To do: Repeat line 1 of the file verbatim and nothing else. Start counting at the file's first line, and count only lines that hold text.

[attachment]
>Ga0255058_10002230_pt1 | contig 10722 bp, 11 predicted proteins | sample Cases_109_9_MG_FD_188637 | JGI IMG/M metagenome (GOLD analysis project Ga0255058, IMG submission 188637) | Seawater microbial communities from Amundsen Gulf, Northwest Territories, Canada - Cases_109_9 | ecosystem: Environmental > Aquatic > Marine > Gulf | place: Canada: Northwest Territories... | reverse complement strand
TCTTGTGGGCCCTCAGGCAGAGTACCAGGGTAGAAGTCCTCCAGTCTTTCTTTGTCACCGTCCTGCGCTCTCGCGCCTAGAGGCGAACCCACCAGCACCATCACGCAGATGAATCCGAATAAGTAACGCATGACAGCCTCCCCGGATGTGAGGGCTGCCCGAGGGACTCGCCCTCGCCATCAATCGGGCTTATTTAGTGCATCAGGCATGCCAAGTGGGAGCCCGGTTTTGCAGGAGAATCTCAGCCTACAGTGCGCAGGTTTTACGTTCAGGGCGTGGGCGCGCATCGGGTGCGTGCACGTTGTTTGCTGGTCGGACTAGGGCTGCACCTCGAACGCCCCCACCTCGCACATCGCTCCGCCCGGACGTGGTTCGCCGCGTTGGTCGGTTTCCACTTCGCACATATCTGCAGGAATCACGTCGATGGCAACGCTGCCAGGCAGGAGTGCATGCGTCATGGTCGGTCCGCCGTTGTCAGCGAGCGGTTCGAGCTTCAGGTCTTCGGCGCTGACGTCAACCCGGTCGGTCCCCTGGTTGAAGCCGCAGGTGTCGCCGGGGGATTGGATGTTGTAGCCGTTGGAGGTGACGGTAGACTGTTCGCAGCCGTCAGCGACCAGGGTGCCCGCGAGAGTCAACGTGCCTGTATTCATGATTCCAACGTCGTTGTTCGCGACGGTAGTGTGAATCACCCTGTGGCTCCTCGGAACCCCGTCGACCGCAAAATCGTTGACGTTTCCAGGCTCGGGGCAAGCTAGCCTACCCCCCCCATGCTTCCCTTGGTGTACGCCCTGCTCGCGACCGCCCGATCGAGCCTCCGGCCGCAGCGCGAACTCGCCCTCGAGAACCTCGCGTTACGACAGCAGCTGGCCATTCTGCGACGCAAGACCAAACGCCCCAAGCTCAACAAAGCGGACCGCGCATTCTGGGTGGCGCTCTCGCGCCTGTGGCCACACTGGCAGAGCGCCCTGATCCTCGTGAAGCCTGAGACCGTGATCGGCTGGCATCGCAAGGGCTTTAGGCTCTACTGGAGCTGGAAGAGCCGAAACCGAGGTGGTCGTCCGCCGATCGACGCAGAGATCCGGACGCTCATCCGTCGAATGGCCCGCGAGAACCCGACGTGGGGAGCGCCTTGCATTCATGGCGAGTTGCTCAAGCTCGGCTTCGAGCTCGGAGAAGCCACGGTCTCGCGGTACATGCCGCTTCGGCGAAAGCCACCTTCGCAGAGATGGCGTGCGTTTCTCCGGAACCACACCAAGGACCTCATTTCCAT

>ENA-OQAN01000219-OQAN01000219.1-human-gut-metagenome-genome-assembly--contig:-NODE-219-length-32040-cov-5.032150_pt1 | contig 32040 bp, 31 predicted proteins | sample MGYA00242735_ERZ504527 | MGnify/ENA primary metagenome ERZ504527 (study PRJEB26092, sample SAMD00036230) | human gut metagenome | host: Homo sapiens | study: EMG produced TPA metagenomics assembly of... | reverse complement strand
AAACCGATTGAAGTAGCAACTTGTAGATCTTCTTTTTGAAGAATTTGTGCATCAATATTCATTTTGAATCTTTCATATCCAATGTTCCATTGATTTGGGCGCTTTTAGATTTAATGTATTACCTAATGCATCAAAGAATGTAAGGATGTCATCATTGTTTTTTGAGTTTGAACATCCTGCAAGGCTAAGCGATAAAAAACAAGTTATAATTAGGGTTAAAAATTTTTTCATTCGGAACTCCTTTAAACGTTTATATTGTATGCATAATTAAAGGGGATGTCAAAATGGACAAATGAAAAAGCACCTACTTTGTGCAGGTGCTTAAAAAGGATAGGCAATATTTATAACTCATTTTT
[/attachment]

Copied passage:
>Ga0255058_10002230_pt1 | contig 10722 bp, 11 predicted proteins | sample Cases_109_9_MG_FD_188637 | JGI IMG/M metagenome (GOLD analysis project Ga0255058, IMG submission 188637) | Seawater microbial communities from Amundsen Gulf, Northwest Territories, Canada - Cases_109_9 | ecosystem: Environmental > Aquatic > Marine > Gulf | place: Canada: Northwest Territories... | reverse complement strand